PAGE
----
This month, Writer-in-Residence Emma Carlson Berne speaks with Brandon Miller. Brandon is an author of books on history for young people. Her books cover subjects like Women of Colonial America, Thomas Jefferson, and Benjamin Franklin. Miller’s stories have been honored by the International Reading Association, National Council for Social Studies, and more. During the interview, Millers gives insight on the importance (and fun) of research for historical nonfiction writing, and writing from different historical perspectives. She shares what it is like working with an editor to get a book published and what her daily life as a writer is like. Anyone looking for insight in to writing as a professional career, give this interview a listen!
I met with a high school student recently, who was thinking he might like to be a writer. You know, for a job, when he was done with college. He wanted some advice on what this kind of life was like. I told him that he has a decision to make – not now, but once he’s sure he wants to be writer: he can choose to be an artist or he can choose to be a craftsman.
Maybe I’m making this sound too black-and-white. Of course you can be both things. But the divide in writing is still there. Artists are what many people think of when they think of writers. Producing a great work of fiction, head incandescent with words, eating bread and maggoty cheese, washing out your one shirt at night in a garret, to paraphrase Margaret Atwood. You exist in the realm of other artists: painters, dancers, playwrights. You write a novel and the novel is the art and whether or not someone chooses to publish it is almost beside the point.
Craftsmen are the less sexy writers. Craftsmen are writers who write for money, for an employer or for a client. In-house writers, business writers, technical writers, freelance writers. Journalists are in this category, and copywriters. Becoming a craftsman means you get to make money writing instead of waiting tables. You employ your writing skills to serve your own ends. You don’t suddenly decide you want to write a poem instead of a press release. You write the press release the way your boss or your client asked you to.
I wonder if the high school student felt deflated when I presented these two choices to him. He didn’t look deflated. He looked buoyed up and excited by the thought of going to college. All these words I was saying to him were just rolling around in his head. They were going to be buried by thoughts of living on your own in a dorm and riding a bike across campus and playing a guitar at open-mike night in the Union. But maybe, when he’d lived through that, and it was time to make some money out in the world, he’d find those words again. And maybe they’d be helpful.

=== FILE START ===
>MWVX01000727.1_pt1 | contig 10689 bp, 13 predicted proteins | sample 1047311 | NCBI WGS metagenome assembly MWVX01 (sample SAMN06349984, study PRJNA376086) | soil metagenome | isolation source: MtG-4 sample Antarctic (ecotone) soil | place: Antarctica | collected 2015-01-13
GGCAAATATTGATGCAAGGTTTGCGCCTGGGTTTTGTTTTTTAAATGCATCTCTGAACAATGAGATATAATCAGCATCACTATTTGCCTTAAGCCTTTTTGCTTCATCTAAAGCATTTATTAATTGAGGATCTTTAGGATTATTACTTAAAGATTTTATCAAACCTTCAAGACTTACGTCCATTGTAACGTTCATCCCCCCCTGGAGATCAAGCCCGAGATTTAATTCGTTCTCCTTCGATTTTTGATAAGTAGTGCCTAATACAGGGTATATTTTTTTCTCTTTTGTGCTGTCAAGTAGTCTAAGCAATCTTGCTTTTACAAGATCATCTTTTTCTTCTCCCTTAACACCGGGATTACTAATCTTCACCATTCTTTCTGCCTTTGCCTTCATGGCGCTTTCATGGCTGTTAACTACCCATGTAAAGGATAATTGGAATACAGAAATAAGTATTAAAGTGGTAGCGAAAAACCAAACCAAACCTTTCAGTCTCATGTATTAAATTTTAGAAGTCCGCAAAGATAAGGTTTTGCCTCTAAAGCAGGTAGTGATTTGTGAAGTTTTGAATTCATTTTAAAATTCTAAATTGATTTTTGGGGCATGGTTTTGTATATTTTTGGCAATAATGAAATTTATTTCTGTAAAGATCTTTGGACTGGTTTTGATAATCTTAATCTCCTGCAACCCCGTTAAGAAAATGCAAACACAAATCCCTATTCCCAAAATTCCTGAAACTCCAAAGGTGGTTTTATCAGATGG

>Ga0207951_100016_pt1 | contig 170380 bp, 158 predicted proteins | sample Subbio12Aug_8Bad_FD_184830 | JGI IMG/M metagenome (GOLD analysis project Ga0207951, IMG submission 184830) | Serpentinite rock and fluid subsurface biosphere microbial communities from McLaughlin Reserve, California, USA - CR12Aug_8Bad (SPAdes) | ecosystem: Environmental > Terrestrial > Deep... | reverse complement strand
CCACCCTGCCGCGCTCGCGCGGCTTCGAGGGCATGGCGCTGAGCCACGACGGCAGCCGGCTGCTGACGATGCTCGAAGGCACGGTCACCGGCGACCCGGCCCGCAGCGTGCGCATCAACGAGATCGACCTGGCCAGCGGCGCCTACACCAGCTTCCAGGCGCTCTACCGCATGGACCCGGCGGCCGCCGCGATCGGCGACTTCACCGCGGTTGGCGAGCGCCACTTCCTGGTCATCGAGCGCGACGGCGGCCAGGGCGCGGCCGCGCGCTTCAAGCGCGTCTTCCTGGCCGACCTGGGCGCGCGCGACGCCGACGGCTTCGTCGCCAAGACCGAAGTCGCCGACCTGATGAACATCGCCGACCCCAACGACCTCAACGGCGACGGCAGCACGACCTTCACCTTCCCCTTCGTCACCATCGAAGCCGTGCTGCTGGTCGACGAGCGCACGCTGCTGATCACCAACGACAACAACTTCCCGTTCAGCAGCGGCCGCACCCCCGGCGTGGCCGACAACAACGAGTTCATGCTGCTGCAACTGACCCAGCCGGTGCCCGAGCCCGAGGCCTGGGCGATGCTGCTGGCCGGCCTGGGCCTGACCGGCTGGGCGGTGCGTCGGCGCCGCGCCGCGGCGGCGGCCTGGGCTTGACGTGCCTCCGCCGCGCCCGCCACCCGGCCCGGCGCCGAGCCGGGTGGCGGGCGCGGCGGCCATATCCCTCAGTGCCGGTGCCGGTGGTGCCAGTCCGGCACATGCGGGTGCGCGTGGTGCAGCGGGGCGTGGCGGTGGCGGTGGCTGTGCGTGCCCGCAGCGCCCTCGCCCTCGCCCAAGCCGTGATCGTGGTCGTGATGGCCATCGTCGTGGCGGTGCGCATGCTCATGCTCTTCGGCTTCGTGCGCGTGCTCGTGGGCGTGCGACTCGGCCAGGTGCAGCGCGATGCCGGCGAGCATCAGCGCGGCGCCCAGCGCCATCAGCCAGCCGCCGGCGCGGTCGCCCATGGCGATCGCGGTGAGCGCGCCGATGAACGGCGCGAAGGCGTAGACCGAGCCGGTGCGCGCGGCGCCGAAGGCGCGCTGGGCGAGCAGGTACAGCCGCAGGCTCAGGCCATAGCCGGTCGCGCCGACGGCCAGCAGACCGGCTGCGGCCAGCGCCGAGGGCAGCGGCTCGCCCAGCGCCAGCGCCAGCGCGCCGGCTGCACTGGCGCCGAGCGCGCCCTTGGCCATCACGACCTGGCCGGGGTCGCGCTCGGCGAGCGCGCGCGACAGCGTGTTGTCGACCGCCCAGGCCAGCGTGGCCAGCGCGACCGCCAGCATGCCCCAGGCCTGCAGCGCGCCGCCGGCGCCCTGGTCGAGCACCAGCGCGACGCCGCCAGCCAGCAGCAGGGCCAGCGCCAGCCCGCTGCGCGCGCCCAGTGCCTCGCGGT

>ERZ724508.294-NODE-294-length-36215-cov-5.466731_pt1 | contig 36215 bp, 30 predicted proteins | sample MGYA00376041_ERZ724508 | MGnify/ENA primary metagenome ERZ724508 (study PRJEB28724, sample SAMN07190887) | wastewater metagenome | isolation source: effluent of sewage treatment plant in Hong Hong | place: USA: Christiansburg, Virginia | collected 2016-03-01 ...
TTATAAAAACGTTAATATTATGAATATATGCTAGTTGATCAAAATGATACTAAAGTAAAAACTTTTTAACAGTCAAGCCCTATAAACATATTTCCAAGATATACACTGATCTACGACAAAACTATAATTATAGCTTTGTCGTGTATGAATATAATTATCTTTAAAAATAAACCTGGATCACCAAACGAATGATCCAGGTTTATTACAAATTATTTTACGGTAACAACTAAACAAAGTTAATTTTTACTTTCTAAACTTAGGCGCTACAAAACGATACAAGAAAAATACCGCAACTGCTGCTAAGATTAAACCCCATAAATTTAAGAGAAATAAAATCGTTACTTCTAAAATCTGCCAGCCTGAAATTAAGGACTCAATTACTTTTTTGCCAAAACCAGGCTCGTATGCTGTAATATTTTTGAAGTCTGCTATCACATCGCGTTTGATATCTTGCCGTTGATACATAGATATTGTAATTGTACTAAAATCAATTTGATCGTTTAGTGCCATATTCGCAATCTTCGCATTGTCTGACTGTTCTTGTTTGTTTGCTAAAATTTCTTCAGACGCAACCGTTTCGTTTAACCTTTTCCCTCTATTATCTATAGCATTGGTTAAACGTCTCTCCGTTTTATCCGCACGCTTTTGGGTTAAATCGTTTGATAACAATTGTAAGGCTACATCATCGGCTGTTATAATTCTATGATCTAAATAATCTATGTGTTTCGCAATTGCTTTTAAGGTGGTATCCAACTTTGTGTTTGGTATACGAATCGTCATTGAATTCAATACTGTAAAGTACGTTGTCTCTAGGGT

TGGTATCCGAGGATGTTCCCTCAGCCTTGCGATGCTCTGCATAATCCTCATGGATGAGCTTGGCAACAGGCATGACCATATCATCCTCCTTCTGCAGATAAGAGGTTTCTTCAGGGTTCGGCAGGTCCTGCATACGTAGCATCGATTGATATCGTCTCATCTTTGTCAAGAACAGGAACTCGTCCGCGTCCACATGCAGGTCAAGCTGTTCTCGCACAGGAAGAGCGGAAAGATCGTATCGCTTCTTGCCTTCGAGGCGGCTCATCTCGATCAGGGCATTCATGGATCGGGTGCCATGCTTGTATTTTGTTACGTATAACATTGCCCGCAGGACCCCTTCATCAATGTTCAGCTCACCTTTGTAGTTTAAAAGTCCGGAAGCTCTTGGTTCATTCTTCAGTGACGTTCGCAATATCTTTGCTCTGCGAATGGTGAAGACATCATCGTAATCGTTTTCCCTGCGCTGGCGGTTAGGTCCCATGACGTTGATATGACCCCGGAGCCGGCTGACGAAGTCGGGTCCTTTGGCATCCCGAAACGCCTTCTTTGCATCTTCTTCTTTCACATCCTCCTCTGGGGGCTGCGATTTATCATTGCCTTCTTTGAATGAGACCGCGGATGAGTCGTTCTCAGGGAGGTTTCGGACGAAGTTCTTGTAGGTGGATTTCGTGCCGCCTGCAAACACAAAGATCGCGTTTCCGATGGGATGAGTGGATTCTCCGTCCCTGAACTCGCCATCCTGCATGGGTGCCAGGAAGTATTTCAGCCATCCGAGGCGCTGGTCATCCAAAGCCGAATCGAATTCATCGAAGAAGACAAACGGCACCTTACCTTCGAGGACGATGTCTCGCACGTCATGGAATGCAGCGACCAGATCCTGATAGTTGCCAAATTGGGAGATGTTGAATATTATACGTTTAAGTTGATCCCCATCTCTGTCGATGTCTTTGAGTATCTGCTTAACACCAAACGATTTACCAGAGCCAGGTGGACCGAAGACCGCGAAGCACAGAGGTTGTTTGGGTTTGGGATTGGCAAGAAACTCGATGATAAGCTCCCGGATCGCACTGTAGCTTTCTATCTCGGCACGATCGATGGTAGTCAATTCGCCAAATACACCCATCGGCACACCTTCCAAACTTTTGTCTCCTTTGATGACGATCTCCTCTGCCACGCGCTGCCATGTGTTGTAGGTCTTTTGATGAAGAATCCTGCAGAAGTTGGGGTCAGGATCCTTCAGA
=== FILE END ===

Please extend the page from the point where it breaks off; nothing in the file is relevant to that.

I’ll be leading our third Writer-in-Residence Workshop on September 29, at 1:00, at the Main Library, in our same beautiful meeting room with the soaring arched windows looking out over downtown. Here’s the blurb, in case you missed it:
The Big, Hairy World of Book Publication: Revisions, Agents, Queries, Editors
You’ve written a book manuscript! You’re done! Right? If only. This workshop will plunge into the often-scary, sometimes-hairy world of book publishing. How do you write a query letter? What is a literary agent and what do they do? We’ll discuss all aspects of the book publishing process from revision to editing to publication and publicity. Discussion will include both fiction and non-fiction. Bring your questions! Will include Q & A session for all stages of the writing journey.
During our previous workshops, I’d do a lot of talking and we’ve have just short periods for questions. My plan for this workshop is to have it be almost half Q & A – in my experience, people have a lot of questions about publishing and while I may not have a lot of answers, I will have some answers. That’s why it’s important you be there to ask those questions. Don’t leave me staring at the empty seats, clutching my notes. Y’all come!
Please note: this workshop is now full.
In this very special episode of Inside the Writer’s Head, the Library’s Writer-in-Residence speaks with Cincinnati’s poet laureate Mauel Iris. Iris promotes poetry appreciation in our community, and encourages the reading and writing of poetry for all ages. The award-winning poet talks about his origins as a poet, and how music has influenced his lyrical poetry. He tells the story of how his grandfather introduced him to the dictionary, kindling lifetime love affair with words. “Every poem is a love poem, we write because we love something,” Iris says. Iris reads an original poem from his latest book, “Translating Silence,” in both Spanish and English. They also discuss the publishing process, and how different writing poetry is from publishing it. This episode with a local leader and artist is full of insight on writing and the power of words – don’t miss out!
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